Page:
Briefly, cells were dropped onto microscopic slides and aged overnight at 65°C before performing the FISH hybridization procedures according to manufacturer's protocol. 10 μl of the probe mixture was applied to a 18 × 18 mm hybridization area. The hybridized area was sealed with rubber cement to avoid drying in subsequent denaturation and hybridization procedure. The chromosomes and probes were co-denatured at 75°C for 5 minutes and allowed to hybridize overnight at 37°C (Hybridizer, DakoCytomation). Slides were washed in 0.4× SSC/0.3% NP40 at 70°C for 2 minutes followed by 2× SSC/0.1% NP40 at room temperature for 1 minute. The wash step was necessary to remove non-specific hybridization signals. Slides were then counterstained and mounted with 10 μl 4',6-diamidino-2-phenylindole (DAPI II, 125 ng/ml, Vysis).
For each hybridization experiment, 200 interphase cells were examined under oil immersion at 1000× magnification using the Nikon (model 80i) fluorescence microscope. The FISH signals were analyzed with fluorochrome-specific single band-pass filters for the BCR (SpectrumGreen signals) and ABL1 (SpectrumOrange signals). The BCR-ABL1 fusion signals were scored with a dual band-pass filter. For the tri-colour dual fusion system, cells were further examined using a single band-pass filter specific for the ASS1 (SpectrumAqua signals). Signal patterns in both interphase and metaphase were characterized using both D-FISH and tri-colour dual fusion FISH system. The Cytovision imaging workstation (Version 2.7) was used for image capture and processing.
This study was performed according to the regulation set by the Ethics Committee of Queen Elizabeth Hospital.
Interphase FISH is being used increasingly for the diagnosis and therapeutic monitoring of CML. Despite the simplicity and rapid turn-around-time of the test, inappropriate interpretation of signal pattern may compromise the sensitivity of the test . Technically, this can be due to poor hybridization signal or the presence of undesirable background. Moreover, the interpretation is sometimes difficult due to the inherent nature of signal integrity (e.g. split signals) and signal overlap. With the application of BCR-ABL1 D-FISH probe, the false positive rate due to signal overlap has been reduced to < 1% in comparison to the single fusion BCR-ABL1 probe .
Deletion of the ABL1 gene on der(9) has been shown to be a poor prognostic marker in CML [3, 4] although its effect can be overcome by the use of imatinib . Different types of submicroscopic deletion of the BCR and/or ABL1 have been well characterized with various BCR-ABL1 probe system [8, 9]. However, most studies have focused on the fusion signal pattern on interphase cells and few have applied the BCR-ABL1 + 9q34 tri-colour FISH probe system [1, 10]. In this study, we have used D-FISH and tri-colour dual fusion system to study both metaphase and interphase signal patterns. The parallel analysis of both FISH system on metaphase has not been reported previously. Our result provides the basic groundwork towards the better understanding of the various BCR-ABL1 deletions and the correct interpretation of interphase FISH signals.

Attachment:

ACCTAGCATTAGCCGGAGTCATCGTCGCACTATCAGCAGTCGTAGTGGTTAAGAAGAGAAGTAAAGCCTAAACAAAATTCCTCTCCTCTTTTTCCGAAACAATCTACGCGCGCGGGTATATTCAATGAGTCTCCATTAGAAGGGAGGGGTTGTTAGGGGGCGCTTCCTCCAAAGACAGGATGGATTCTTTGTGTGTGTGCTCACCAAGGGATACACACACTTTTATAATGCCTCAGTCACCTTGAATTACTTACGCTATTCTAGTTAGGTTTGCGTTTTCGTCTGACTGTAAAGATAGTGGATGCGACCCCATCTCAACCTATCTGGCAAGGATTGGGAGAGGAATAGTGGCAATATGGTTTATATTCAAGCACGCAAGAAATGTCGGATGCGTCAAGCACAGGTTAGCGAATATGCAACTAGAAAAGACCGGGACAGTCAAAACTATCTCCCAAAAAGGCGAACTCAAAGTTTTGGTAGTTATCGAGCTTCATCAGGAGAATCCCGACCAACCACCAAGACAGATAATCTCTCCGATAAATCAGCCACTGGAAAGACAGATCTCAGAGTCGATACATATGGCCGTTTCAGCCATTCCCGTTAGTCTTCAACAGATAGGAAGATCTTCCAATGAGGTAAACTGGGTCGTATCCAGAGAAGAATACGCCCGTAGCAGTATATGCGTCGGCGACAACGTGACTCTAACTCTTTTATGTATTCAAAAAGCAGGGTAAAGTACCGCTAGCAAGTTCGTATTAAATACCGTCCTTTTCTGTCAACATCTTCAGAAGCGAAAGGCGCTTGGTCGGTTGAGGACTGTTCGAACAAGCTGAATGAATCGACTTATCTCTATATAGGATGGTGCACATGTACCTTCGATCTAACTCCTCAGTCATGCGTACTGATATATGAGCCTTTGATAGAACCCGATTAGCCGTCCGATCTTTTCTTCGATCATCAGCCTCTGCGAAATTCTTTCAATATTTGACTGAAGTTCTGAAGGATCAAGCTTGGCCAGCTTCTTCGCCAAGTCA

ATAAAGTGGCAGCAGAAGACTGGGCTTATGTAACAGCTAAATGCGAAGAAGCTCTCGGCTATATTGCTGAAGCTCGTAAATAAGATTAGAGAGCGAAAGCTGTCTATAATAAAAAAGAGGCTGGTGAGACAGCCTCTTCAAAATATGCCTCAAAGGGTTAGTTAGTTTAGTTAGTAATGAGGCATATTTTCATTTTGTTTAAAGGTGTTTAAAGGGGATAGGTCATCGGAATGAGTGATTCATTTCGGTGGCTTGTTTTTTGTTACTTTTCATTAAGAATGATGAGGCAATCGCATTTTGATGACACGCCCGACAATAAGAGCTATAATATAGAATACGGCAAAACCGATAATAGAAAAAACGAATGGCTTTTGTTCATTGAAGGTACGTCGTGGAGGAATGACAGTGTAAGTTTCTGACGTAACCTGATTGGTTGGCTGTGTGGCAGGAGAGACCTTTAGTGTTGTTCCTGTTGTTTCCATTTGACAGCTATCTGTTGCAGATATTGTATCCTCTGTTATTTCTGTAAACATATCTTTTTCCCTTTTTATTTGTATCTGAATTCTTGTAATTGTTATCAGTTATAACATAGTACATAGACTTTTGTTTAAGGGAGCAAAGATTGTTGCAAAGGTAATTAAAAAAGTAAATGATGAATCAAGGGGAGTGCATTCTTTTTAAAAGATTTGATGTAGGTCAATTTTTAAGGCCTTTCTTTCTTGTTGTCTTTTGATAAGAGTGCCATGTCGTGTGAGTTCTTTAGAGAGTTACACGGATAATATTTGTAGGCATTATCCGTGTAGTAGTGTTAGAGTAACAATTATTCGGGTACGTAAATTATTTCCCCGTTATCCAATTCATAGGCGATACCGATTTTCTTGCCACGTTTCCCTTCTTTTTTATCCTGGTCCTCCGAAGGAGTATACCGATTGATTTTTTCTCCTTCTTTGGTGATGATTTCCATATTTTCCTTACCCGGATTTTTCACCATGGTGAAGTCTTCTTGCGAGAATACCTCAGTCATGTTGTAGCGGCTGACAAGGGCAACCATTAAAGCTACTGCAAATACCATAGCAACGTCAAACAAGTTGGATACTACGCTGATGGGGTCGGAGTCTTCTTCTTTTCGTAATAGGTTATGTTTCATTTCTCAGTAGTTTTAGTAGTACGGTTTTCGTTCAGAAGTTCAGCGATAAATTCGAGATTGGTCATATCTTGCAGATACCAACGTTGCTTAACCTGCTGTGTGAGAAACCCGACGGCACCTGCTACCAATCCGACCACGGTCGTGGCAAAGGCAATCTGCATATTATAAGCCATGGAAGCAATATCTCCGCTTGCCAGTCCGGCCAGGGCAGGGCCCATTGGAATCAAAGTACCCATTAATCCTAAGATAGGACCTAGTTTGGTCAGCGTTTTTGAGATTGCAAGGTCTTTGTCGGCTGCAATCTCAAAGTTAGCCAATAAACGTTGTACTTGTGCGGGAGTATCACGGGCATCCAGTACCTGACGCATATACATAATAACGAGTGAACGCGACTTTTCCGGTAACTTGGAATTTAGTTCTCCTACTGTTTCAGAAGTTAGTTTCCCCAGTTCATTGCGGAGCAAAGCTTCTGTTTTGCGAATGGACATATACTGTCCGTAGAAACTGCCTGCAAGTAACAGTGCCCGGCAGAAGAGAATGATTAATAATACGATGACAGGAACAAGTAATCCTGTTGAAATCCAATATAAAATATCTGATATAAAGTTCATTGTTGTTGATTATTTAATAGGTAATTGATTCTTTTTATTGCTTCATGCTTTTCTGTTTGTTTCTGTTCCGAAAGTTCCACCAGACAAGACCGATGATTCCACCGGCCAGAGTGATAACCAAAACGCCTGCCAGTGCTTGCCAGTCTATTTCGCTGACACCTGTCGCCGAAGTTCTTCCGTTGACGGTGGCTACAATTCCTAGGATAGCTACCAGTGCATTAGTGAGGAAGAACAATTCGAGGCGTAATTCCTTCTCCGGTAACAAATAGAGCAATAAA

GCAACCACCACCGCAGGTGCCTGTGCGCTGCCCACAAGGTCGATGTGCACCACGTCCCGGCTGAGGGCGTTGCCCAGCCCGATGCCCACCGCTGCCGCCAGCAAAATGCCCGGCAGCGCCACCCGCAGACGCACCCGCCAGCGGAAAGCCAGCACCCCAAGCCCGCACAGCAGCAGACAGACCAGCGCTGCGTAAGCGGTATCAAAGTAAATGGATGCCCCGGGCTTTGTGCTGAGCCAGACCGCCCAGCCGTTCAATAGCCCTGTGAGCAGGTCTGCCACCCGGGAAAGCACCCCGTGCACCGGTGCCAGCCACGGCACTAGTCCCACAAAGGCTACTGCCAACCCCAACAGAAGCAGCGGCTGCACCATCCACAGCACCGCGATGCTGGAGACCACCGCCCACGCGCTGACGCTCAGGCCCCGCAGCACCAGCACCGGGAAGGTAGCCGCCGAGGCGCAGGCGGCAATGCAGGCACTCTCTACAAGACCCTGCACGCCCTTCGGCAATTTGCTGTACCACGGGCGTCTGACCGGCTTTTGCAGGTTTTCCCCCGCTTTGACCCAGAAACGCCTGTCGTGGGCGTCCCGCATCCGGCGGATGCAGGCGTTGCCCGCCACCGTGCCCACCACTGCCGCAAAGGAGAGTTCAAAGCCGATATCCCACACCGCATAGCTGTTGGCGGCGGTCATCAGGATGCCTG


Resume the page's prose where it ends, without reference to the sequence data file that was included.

The D-FISH system is adequate for the diagnosis and therapeutic monitoring of CML with the classical t(9;22) (1G1O2F pattern) (Figure 2A, upper panel) and even for cases with ABL1 or BCR deletion, because in the latter, the single genuine fusion can be readily differentiated from random signal overlap due to the 'extra' green or orange signal (Figure 2B–C, upper panel). In addition, the D-FISH gives very reliable and specific delineation of the different signal patterns in metaphases (Figure 2A–D, upper panel). It is, however, difficult to differentiate random signal overlap from genuine fusion in cases with reciprocal ABL1-BCR deletion which will have 1G1O1F signal pattern in positive cells when tested by D-FISH (Figure 2D, upper panel). This single fusion pattern is often not a problem when the diagnostic sample is tested because the abnormal signal pattern is present in most interphase cells . However, when interphase FISH is performed for disease monitoring, an atypical D-FISH result should be confirmed by the tri-colour dual fusion system. This is because the added aqua-labeled ASS1 probe consistently allows the discrimination of random signal overlap from genuine BCR-ABL1 fusion by the lack of aqua signal in the der(22) as the ASS1 is not involved in the t(9;22) and will remain in the der(9). The tri-colour dual fusion system is particularly useful in the study of reciprocal ABL1-BCR deletion where the signal pattern of 1G1O1F may sometimes be seen in a normal cell with random signal overlap. We have used the tri-colour dual fusion probe system to investigate the discrepant D-FISH and RQ-RTPCR result in a patient with reciprocal ABL1-BCR deletion. The tri-colour system did not show any fusion signal and the major molecular response was confirmed (Figure 3).